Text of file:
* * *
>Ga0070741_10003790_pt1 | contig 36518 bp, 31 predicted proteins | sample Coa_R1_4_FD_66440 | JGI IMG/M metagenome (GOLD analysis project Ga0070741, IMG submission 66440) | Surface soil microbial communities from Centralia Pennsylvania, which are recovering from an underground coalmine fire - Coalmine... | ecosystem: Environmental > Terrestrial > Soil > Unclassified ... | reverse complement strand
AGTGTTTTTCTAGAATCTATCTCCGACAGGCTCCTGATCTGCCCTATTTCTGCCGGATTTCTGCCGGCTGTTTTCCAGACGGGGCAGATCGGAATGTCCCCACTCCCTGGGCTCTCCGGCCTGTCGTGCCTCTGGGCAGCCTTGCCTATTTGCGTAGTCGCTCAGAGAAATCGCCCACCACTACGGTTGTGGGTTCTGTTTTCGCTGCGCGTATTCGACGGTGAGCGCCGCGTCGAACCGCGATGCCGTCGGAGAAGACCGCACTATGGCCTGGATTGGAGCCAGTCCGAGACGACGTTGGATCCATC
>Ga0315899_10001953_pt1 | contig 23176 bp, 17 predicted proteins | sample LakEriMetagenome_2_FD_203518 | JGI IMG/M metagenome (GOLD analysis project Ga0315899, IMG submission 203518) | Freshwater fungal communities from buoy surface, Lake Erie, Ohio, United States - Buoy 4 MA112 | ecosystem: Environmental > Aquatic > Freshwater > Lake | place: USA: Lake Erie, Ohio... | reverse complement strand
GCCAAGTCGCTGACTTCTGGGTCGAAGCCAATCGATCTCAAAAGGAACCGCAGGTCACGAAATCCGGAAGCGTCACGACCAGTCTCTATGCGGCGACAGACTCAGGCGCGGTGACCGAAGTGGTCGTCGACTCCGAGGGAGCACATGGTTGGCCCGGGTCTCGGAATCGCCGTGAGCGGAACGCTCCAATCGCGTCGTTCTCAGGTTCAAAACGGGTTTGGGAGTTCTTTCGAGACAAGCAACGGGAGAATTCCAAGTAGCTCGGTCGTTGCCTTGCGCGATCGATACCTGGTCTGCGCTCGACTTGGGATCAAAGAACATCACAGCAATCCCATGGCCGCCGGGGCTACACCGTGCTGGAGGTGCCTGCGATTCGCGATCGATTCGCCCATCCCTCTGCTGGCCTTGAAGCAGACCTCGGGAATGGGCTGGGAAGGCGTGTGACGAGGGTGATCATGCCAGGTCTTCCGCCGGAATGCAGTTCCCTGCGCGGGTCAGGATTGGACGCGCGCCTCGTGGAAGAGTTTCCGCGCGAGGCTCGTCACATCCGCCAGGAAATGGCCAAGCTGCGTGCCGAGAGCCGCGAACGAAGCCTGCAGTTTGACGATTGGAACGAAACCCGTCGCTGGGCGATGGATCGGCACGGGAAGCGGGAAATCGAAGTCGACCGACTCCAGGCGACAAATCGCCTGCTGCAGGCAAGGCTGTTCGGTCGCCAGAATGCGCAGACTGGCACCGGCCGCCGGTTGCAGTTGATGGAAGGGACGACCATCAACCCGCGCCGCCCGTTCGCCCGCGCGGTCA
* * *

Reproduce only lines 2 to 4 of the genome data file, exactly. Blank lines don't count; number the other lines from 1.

AGTGTTTTTCTAGAATCTATCTCCGACAGGCTCCTGATCTGCCCTATTTCTGCCGGATTTCTGCCGGCTGTTTTCCAGACGGGGCAGATCGGAATGTCCCCACTCCCTGGGCTCTCCGGCCTGTCGTGCCTCTGGGCAGCCTTGCCTATTTGCGTAGTCGCTCAGAGAAATCGCCCACCACTACGGTTGTGGGTTCTGTTTTCGCTGCGCGTATTCGACGGTGAGCGCCGCGTCGAACCGCGATGCCGTCGGAGAAGACCGCACTATGGCCTGGATTGGAGCCAGTCCGAGACGACGTTGGATCCATC
>Ga0315899_10001953_pt1 | contig 23176 bp, 17 predicted proteins | sample LakEriMetagenome_2_FD_203518 | JGI IMG/M metagenome (GOLD analysis project Ga0315899, IMG submission 203518) | Freshwater fungal communities from buoy surface, Lake Erie, Ohio, United States - Buoy 4 MA112 | ecosystem: Environmental > Aquatic > Freshwater > Lake | place: USA: Lake Erie, Ohio... | reverse complement strand
GCCAAGTCGCTGACTTCTGGGTCGAAGCCAATCGATCTCAAAAGGAACCGCAGGTCACGAAATCCGGAAGCGTCACGACCAGTCTCTATGCGGCGACAGACTCAGGCGCGGTGACCGAAGTGGTCGTCGACTCCGAGGGAGCACATGGTTGGCCCGGGTCTCGGAATCGCCGTGAGCGGAACGCTCCAATCGCGTCGTTCTCAGGTTCAAAACGGGTTTGGGAGTTCTTTCGAGACAAGCAACGGGAGAATTCCAAGTAGCTCGGTCGTTGCCTTGCGCGATCGATACCTGGTCTGCGCTCGACTTGGGATCAAAGAACATCACAGCAATCCCATGGCCGCCGGGGCTACACCGTGCTGGAGGTGCCTGCGATTCGCGATCGATTCGCCCATCCCTCTGCTGGCCTTGAAGCAGACCTCGGGAATGGGCTGGGAAGGCGTGTGACGAGGGTGATCATGCCAGGTCTTCCGCCGGAATGCAGTTCCCTGCGCGGGTCAGGATTGGACGCGCGCCTCGTGGAAGAGTTTCCGCGCGAGGCTCGTCACATCCGCCAGGAAATGGCCAAGCTGCGTGCCGAGAGCCGCGAACGAAGCCTGCAGTTTGACGATTGGAACGAAACCCGTCGCTGGGCGATGGATCGGCACGGGAAGCGGGAAATCGAAGTCGACCGACTCCAGGCGACAAATCGCCTGCTGCAGGCAAGGCTGTTCGGTCGCCAGAATGCGCAGACTGGCACCGGCCGCCGGTTGCAGTTGATGGAAGGGACGACCATCAACCCGCGCCGCCCGTTCGCCCGCGCGGTCA